Language model (LM) based audio generation frameworks, e.g., AudioLM, have recently achieved new state-of-the-art performance in zero-shot audio generation. In this paper, we explore the feasibility of LMs for zero-shot voice conversion. An intuitive approach is to follow AudioLM - Tokenizing speech into semantic and acoustic tokens respectively by HuBERT and SoundStream, and converting source semantic tokens to target acoustic tokens conditioned on acoustic tokens of the target speaker. However, such an approach encounters several issues: 1) the linguistic content contained in semantic tokens may get dispersed during multi-layer modeling while the lengthy speech input in the voice conversion task makes contextual learning even harder; 2) the semantic tokens still contain speaker-related information, which may be leaked to the target speech, lowering the target speaker similarity; 3) the generation diversity in the sampling of the LM can lead to unexpected outcomes during inference, leading to unnatural pronunciation and speech quality degradation. To mitigate these problems, we propose LM-VC, a two-stage language modeling approach that generates coarse acoustic tokens for recovering the source linguistic content and target speaker's timbre, and then reconstructs the fine for acoustic details as converted speech. Specifically, to enhance content preservation and facilitates better disentanglement, a masked prefix LM with a mask prediction strategy is used for coarse acoustic modeling. This model is encouraged to recover the masked content from the surrounding context and generate target speech based on the target speaker's utterance and corrupted semantic tokens. Besides, to further alleviate the sampling error in the generation, an external LM, which employs window attention to capture the local acoustic relations, is introduced to participate in the coarse acoustic modeling.
Zero-shot voice conversion (VC) converts source speech into the voice of any desired speaker using only one utterance of the speaker without requiring additional model updates. Typical methods use a speaker representation from a pre-trained speaker verification (SV) model or learn speaker representation during VC training to achieve zero-shot VC. However, existing speaker modeling methods overlook the variation of speaker information richness in temporal and frequency channel dimensions of speech. This insufficient speaker modeling hampers the ability of the VC model to accurately represent unseen speakers who are not in the training dataset. In this study, we present a robust zero-shot VC model with multi-level temporal-channel retrieval, referred to as MTCR-VC. Specifically, to flexibly adapt to the dynamic-variant speaker characteristic in the temporal and channel axis of the speech, we propose a novel fine-grained speaker modeling method, called temporal-channel retrieval (TCR), to find out when and where speaker information appears in speech. It retrieves variable-length speaker representation from both temporal and channel dimensions under the guidance of a pre-trained SV model. Besides, inspired by the hierarchical process of human speech production, the MTCR speaker module stacks several TCR blocks to extract speaker representations from multi-granularity levels. Furthermore, to achieve better speech disentanglement and reconstruction, we introduce a cycle-based training strategy to simulate zero-shot inference recurrently. We adopt perpetual constraints on three aspects, including content, style, and speaker, to drive this process. Experiments demonstrate that MTCR-VC is superior to the previous zero-shot VC methods in modeling speaker timbre while maintaining good speech naturalness.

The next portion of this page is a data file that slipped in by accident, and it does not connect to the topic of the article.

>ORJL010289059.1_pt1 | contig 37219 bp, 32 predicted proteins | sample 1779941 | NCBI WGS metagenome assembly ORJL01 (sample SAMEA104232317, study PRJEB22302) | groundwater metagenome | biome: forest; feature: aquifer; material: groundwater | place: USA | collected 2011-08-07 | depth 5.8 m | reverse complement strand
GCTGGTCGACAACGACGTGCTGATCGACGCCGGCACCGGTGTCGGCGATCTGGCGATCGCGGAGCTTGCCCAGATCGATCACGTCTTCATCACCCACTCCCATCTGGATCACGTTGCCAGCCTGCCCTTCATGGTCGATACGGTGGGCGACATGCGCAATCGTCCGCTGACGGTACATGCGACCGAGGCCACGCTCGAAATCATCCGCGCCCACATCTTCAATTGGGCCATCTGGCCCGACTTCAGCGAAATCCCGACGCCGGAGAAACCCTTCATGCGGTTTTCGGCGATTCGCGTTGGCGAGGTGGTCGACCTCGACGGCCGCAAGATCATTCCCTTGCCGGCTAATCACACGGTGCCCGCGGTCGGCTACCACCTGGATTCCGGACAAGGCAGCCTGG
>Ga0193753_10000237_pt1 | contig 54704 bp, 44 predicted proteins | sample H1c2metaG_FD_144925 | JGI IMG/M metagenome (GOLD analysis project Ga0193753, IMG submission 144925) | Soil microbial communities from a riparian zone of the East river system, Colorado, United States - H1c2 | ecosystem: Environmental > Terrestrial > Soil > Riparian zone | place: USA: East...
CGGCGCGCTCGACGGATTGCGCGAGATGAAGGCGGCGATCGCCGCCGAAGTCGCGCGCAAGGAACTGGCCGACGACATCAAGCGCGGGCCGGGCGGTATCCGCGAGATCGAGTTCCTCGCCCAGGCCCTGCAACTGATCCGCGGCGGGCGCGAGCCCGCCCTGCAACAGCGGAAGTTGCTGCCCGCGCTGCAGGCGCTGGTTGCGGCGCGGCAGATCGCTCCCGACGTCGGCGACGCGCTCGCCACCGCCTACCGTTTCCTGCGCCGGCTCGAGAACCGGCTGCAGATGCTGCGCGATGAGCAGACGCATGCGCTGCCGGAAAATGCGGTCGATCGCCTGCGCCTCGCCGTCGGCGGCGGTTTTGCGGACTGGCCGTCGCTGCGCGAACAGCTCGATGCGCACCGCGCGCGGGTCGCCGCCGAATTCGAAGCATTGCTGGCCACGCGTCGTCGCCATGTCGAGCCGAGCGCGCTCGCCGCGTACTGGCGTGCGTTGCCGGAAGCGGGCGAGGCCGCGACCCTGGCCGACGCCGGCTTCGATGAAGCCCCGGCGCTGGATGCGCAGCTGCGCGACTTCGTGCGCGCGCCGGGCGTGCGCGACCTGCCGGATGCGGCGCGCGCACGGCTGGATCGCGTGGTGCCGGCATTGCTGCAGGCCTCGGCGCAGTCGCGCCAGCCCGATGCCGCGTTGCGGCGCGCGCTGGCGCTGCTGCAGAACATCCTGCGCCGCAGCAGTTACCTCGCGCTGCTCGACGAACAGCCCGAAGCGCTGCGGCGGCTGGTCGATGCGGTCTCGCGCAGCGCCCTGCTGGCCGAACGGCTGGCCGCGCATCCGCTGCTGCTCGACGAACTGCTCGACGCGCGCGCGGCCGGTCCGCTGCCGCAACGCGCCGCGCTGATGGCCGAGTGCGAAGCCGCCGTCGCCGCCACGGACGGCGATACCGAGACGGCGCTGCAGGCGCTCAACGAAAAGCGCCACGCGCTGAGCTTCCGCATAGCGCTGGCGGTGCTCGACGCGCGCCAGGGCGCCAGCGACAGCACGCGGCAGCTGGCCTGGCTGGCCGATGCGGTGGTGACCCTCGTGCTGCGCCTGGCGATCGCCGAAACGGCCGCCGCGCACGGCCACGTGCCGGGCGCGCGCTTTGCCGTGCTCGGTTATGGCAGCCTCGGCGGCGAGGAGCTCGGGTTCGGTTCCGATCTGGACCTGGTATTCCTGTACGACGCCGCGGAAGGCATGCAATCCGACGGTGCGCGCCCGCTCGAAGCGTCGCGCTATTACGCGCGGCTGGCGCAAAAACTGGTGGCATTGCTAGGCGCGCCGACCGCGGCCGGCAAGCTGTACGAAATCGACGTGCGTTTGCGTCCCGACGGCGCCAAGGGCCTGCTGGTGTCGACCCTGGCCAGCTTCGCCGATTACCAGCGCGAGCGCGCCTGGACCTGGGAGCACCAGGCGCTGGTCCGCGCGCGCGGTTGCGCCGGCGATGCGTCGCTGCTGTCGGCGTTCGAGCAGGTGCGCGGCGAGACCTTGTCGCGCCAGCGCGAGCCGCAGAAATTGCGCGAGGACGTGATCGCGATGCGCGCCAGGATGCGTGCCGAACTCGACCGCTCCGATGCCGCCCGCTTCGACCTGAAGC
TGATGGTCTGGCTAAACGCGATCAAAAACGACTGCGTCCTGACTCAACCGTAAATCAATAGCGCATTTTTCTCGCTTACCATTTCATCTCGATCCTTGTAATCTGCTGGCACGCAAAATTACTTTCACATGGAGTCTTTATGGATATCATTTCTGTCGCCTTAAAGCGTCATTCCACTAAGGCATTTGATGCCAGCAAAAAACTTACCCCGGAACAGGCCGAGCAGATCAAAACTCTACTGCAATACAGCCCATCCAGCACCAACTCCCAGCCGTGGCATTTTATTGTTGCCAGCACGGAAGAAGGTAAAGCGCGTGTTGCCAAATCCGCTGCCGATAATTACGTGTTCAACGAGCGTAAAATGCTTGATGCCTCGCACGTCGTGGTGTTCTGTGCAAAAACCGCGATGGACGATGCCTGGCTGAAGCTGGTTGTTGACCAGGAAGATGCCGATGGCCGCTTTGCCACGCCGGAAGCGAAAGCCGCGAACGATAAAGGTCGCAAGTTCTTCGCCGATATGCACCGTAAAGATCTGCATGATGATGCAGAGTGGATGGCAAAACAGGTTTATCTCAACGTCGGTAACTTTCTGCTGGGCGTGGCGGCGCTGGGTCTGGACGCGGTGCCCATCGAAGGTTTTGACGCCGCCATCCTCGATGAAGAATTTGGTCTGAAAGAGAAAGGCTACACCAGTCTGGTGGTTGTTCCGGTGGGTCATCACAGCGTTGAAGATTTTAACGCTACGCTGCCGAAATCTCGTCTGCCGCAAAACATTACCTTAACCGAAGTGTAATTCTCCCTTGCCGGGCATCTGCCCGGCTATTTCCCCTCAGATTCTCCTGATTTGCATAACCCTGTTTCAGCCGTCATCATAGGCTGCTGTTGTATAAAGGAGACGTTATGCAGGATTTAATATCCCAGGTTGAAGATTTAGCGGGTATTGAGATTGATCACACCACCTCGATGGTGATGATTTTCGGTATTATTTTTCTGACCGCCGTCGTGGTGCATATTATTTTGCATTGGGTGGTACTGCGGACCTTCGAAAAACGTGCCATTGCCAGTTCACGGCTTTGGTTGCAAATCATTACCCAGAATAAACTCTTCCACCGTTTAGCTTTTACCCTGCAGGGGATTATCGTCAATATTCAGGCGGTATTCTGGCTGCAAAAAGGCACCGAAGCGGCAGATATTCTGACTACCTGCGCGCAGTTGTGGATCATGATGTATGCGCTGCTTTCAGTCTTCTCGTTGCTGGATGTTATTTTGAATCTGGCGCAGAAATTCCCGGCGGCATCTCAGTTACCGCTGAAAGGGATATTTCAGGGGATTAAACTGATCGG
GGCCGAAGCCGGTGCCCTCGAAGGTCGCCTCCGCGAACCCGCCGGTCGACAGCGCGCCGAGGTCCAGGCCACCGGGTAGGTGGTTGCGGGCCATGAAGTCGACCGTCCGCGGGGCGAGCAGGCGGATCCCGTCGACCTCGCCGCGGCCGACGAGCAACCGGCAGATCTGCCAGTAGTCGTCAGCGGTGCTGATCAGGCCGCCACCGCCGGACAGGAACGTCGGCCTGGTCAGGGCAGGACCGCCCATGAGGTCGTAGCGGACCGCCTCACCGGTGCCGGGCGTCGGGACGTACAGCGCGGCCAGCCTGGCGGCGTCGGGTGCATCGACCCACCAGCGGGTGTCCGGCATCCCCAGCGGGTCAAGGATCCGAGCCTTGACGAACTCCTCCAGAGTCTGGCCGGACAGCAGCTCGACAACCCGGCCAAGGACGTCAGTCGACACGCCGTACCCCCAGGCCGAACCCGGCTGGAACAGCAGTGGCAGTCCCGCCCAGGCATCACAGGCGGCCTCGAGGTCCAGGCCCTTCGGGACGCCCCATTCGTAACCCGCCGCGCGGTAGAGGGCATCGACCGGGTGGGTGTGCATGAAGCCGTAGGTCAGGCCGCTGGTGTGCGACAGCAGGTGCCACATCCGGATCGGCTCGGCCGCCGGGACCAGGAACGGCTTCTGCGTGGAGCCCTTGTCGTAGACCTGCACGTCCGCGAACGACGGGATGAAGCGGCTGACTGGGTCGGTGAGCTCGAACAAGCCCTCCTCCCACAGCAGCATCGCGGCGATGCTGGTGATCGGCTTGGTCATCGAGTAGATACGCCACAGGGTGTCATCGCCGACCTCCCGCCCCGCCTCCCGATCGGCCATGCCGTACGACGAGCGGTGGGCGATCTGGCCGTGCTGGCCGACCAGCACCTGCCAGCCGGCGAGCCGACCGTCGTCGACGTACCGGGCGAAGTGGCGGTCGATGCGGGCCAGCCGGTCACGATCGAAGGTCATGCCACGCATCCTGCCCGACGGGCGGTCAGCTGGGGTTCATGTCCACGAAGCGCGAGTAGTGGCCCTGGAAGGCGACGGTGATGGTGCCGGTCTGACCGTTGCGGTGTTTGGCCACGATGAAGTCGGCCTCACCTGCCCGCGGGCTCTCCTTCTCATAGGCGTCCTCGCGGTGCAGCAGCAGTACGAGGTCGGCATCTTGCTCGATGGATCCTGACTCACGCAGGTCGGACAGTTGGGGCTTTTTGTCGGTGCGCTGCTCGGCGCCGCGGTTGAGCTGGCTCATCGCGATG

The main goal of accent conversion (AC) is to convert the accent of speech into the target accent while preserving the content and timbre. Previous reference-based methods rely on reference utterances in the inference phase, which limits their practical application. What's more, previous reference-free methods mostly require parallel data in the training phase. In this paper, we propose a reference-free method based on non-parallel data from the perspective of feature disentanglement. Pseudo Siamese Disentanglement Network (PSDN) is proposed to disentangle the accent information from the content representation and model the target accent. Besides, a timbre augmentation method is proposed to enhance the ability of timbre retaining for speakers without target-accent data. Experimental results show that the proposed system can convert the accent of native American English speech into Indian accent with higher accentedness (3.47) than the baseline (2.75) and input (1.19). The naturalness of converted speech is also comparable to that of the input.